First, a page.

Aggiornamento: 23 gen
The reconstruction of the two distinct copies of each chromosome is an essential task to fully characterize the genome of an individual.
The advent of the second-generation of sequencing technologies deeply revolutionised the field of genomics, allowing for a more complete view and understanding of the genome of different species. However, even if these technologies provided a great contribution to the field, the data generated using these technologies remain unsuitable for several applications, including Haplotype Assembly (HA). HA is the problem of assigning all the heterozygous Single Nucleotide Polymorphisms (SNPs) to exactly one of the two homologous chromosomes, leveraging data generated by sequencing experiments. The reconstruction of the distinct copies (two copies in somatic human cells) of each chromosome, called haplotypes, is essential to fully characterize the genome of an individual. SNPs remain one of the most studied genetic variations as they play an essential role in several medical applications, including drug-design or disease susceptibility studies, and the characterisation of the effects of SNPs on the expression of phenotypic traits.
“The knowledge of complete haplotypes is generally more informative than analyzing single SNPs and plays a fundamental role in many medical applications.”
[Tangherloni et al., BMC Bioinformatics 2020]
The short length of the reads, produced by the second-generation sequencing technologies, generally does not allow for spanning over a relevant number of SNP positions. As a consequence, short and separated haplotype blocks are reconstructed, hindering the possibility of reconstructing the full haplotypes. Thanks to the third-generation of sequencing technologies, it has been possible the production of sequencing data characterised by reads covering hundreds of kilobases, thus, capable of spanning different SNP loci at once. However, there was a drawback that arose, i.e., the higher the length of the reads, the lower the accuracy of the reads. In order to overcome this problem, the read coverage should be increased. The coverage of a sequencing experiment can be defined as the average number of times that each nucleotide is expected to be covered by a read. The HA problem can be solved using different computational strategies. Among them, the Minimum Error Correction (MEC) is one of the most successful approaches. MEC consists of computing the two haplotypes that partition the sequencing reads into two disjoint sets with the least number of corrections to the SNP values. Unfortunately, it was proven to be NP-hard. To address this problem, we designed and developed a novel method based on Genetic Algorithms, named GenHap. GenHap can efficiently solve large instances of the wMEC problem, a weighted variant of MEC, without any a priori hypothesis about the sequencing error distribution in reads.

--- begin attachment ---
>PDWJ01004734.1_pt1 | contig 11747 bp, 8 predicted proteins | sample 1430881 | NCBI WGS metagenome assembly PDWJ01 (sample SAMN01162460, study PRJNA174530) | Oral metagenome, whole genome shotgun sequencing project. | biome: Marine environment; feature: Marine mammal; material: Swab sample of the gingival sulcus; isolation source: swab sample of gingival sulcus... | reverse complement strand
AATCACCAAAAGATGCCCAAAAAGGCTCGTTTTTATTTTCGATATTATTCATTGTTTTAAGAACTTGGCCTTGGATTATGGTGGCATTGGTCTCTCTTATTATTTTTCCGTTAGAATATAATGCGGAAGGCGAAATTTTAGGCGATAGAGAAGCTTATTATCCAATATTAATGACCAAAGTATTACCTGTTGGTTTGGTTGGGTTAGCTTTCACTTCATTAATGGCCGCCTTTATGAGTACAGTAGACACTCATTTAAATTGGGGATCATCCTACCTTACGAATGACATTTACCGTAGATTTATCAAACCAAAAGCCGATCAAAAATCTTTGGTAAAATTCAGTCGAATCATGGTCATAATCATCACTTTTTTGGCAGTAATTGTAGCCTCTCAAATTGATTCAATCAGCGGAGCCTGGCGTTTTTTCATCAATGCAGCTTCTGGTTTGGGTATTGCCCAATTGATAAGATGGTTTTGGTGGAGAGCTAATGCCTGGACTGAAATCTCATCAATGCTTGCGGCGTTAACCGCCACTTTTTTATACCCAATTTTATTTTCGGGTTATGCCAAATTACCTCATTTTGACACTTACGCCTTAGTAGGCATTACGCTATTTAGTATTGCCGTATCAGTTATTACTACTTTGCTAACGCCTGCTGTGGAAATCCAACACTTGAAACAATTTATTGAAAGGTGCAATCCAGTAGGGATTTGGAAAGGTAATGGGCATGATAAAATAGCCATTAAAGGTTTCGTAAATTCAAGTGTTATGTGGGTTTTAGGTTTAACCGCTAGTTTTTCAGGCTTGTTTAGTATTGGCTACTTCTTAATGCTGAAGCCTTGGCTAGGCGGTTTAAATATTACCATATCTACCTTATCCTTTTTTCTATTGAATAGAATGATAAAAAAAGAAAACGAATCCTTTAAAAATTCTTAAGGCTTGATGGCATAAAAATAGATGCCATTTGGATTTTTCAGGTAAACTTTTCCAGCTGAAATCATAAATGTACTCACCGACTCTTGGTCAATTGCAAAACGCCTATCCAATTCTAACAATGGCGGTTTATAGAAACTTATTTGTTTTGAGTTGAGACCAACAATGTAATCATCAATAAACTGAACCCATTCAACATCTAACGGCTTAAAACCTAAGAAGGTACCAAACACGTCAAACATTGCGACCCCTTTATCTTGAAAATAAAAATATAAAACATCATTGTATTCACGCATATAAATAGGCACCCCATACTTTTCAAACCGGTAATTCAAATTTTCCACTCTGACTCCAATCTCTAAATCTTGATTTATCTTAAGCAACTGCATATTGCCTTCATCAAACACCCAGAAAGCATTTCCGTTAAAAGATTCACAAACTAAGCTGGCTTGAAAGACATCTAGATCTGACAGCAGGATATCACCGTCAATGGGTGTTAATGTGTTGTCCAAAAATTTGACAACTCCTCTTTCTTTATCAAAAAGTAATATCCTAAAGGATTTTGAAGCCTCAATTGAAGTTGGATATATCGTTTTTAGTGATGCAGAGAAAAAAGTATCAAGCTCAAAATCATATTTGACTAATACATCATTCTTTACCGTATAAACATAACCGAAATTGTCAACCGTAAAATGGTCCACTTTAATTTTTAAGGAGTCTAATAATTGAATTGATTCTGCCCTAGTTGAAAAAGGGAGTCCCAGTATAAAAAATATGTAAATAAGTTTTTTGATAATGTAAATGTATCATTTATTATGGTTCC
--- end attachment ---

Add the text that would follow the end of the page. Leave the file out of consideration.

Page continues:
More information about GenHap is available on GitHub.
GenHap exploits High-Performance Computing architectures to speed-up the required calculations. We showed the scalability and efficiency of GenHap on multi-core architectures. In addition, we also highlighted how the performance of GenHap are affected by different sequencing platforms (i.e., Illumina NovaSeq, Roche/454, PacBio RS II, and Oxford Nanopore Technologies MinION).